“It is better to be lucky than good” is a quote that most people recognize. It is often referenced when a company or person is good or maybe great at some action, but is beaten by a fortunate competitor.

Our innovation quest often seems to fall under this quote. We are very good at innovation but still fail. The top 1000 public companies spend nearly $600 billion on innovation with only a combined 15 percent success rate!

Why? It often is because we are not as good as we think. Our innovation may be based on intuition that is faulty or it may be based on derivatives of current products, or many other less than solid foundations. A way out of this thinking is revealed in the methods described in this new book from Harvard Business School professor Clayton Christensen, Competing against Luck.

Here’s a video introduction to the book:

This book provides great information about innovation and jobs theory in sections:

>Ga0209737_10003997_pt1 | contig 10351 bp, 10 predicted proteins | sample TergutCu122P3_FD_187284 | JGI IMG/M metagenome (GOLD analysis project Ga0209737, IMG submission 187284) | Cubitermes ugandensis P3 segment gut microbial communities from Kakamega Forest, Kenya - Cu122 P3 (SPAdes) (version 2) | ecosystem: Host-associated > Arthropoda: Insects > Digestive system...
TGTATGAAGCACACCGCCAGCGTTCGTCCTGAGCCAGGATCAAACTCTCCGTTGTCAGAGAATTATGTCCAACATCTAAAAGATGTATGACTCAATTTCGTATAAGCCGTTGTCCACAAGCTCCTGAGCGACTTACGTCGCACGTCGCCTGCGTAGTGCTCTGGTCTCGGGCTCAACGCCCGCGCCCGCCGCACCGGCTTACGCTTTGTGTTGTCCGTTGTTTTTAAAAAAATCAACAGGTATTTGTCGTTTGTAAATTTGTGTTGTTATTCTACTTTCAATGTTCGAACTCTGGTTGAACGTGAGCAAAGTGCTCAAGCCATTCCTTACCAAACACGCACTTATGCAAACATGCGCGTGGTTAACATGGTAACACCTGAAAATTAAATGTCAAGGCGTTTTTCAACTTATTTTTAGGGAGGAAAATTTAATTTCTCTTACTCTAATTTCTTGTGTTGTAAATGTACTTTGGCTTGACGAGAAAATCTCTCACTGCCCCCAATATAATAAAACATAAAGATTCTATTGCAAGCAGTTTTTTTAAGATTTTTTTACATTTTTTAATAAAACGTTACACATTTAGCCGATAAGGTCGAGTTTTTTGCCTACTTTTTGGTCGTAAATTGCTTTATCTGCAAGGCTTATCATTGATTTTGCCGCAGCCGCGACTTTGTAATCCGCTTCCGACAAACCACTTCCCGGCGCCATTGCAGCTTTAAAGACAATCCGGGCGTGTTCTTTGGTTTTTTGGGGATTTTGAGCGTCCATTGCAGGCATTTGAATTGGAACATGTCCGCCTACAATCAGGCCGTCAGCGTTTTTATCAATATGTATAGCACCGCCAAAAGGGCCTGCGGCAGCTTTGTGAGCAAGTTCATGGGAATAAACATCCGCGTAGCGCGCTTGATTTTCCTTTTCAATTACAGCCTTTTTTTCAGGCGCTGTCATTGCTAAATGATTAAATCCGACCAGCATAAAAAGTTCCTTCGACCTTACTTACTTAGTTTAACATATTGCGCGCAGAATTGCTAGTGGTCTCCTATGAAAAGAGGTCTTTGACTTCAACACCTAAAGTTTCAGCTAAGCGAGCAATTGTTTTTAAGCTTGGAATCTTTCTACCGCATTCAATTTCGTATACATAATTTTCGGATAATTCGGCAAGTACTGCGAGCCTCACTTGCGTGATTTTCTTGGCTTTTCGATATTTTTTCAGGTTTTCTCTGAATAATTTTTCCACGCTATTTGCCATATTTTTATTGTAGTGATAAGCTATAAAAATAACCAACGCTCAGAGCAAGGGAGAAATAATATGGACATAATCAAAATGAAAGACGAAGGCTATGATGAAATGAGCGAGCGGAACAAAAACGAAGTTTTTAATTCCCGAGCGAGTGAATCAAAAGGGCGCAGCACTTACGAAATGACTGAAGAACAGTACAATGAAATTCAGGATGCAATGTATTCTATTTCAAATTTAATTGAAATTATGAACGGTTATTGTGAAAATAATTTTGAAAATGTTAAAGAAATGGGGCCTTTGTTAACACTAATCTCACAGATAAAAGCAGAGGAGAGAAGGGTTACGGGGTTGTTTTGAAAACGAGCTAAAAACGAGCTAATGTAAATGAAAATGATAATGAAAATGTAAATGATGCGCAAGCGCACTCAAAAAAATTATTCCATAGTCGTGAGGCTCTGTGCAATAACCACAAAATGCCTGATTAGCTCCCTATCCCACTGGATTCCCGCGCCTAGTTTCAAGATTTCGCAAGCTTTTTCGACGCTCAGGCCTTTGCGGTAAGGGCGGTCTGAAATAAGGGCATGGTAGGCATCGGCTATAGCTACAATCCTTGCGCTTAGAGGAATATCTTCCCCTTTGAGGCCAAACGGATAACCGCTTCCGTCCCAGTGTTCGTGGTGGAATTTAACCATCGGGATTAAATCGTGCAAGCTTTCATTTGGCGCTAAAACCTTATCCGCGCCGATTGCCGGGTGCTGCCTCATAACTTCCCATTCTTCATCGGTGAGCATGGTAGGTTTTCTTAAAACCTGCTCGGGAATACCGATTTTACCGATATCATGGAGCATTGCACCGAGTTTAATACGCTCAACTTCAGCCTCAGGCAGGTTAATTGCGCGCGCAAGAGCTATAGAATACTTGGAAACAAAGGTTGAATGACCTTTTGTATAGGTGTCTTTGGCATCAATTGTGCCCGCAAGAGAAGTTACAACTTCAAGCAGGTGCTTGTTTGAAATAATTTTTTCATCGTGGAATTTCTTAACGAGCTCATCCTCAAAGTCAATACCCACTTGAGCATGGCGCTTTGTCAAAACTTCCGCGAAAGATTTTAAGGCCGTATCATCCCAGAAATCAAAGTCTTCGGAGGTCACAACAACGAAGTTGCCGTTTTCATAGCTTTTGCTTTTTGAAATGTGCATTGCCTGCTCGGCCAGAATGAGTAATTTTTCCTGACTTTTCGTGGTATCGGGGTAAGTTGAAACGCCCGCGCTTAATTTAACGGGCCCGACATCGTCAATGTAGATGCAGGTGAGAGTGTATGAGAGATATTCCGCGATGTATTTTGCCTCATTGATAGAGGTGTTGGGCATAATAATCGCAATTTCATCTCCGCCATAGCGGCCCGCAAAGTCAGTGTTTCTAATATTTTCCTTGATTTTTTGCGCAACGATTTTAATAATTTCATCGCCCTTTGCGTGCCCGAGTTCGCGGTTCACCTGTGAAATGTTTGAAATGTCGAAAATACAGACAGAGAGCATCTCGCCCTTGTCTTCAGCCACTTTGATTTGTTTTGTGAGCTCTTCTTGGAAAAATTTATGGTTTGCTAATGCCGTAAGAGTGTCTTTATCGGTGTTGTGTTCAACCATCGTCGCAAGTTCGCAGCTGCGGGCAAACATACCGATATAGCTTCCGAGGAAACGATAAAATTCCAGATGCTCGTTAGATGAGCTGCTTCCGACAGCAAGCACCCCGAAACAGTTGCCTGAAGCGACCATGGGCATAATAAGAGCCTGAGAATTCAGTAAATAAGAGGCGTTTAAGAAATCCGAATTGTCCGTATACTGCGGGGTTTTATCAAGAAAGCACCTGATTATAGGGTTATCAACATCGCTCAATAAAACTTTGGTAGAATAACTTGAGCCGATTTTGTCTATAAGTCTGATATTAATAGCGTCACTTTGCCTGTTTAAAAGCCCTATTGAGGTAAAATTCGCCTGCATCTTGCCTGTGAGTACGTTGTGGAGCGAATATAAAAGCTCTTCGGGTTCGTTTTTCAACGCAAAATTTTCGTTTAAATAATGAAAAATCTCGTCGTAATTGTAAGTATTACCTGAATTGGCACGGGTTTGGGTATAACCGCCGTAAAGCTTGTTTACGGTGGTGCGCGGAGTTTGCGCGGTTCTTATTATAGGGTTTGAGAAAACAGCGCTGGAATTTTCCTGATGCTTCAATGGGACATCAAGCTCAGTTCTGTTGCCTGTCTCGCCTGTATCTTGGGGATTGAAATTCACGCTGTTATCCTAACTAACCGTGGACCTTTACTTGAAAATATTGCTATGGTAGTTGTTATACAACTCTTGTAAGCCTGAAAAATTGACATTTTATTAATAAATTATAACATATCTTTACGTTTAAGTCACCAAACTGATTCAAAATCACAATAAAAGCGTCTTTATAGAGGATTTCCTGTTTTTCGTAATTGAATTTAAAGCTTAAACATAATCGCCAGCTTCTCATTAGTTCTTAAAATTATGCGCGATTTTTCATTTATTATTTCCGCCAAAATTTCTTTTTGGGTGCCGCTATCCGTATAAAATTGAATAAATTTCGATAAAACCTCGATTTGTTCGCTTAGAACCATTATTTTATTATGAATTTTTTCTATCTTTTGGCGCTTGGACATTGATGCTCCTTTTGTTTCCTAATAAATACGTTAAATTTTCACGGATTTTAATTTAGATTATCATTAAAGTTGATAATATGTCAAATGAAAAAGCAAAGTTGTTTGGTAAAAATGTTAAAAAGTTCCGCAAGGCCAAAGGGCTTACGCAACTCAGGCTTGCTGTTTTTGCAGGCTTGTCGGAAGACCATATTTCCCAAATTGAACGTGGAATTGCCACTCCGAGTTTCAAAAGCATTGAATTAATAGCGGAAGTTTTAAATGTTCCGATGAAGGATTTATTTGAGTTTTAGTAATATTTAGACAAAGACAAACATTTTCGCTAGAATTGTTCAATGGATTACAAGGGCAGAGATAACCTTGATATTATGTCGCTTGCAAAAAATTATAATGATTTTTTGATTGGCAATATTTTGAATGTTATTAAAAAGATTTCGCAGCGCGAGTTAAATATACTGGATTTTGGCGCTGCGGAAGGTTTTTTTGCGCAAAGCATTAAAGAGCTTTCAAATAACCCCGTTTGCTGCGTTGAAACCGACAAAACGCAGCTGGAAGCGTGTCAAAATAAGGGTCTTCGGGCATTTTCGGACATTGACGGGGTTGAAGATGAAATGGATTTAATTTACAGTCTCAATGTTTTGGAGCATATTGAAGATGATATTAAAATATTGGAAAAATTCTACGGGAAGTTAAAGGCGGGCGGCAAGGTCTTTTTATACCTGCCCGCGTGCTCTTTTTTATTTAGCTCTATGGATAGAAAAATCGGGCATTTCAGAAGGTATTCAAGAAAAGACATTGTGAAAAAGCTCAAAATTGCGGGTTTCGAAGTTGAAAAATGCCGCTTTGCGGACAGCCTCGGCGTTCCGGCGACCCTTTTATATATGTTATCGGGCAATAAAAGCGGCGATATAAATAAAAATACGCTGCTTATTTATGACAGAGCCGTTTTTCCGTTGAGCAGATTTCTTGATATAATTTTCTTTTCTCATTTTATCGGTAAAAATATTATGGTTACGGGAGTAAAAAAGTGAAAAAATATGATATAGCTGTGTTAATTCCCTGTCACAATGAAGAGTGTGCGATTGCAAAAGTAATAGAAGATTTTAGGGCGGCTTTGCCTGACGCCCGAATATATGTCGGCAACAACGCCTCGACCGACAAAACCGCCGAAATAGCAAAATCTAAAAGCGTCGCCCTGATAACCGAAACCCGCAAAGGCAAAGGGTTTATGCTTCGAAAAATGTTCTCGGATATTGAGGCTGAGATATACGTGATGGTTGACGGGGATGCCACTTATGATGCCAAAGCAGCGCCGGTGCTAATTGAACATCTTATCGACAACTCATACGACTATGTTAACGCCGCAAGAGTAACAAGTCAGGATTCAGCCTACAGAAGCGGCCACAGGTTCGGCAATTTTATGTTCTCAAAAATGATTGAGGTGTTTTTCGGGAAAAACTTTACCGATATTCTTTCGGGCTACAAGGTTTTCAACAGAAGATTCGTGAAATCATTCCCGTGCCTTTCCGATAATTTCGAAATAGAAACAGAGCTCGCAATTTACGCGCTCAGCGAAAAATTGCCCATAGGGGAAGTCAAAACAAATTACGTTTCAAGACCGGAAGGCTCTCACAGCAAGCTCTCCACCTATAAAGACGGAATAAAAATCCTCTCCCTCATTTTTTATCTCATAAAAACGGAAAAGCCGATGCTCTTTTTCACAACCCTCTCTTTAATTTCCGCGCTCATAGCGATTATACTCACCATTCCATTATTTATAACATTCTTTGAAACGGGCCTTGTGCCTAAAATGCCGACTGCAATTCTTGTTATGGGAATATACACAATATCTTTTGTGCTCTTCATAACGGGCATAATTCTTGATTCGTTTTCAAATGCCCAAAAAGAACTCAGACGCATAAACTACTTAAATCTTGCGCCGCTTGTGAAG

1. Introduction to jobs theory;
  2. Jobs theory to practice;
  3. Payoffs and challenges to your organization, and;
  4. Big ideas and examples.

Christensen explains in his book that we really rent products to do a job for us. The jobs vary greatly, but the better a product does a job, the more likely we are to buy it. We can get “luckier” if we closely examine the jobs our customer wants our product to do. Asking the right customer the right questions about the jobs and duties of the product reveals the true path to innovation. For example, if we asked about the job of a normal residential entry door, the jobs may be:

  • Keep out intruders;
  • Save energy;
  • Improve curb appeal;
  • Easy to open and shut;
  • Durable;
  • Safe for children and pets, and;
  • Affordable.

These product jobs are often not product features, but experiences that the customer wants to feel from the product. Your ability to create that experience improves your customers’ causality to purchase your door.

As we have also learned in other Fenestration Innovation blogs, the Five Whys from Lean thinking should be applied to every job the door must do from the above list. Ask, answer and record each Why to create a roadmap to innovation success.

Keep innovating!

Leave a Reply

Your email address will not be published. Required fields are marked *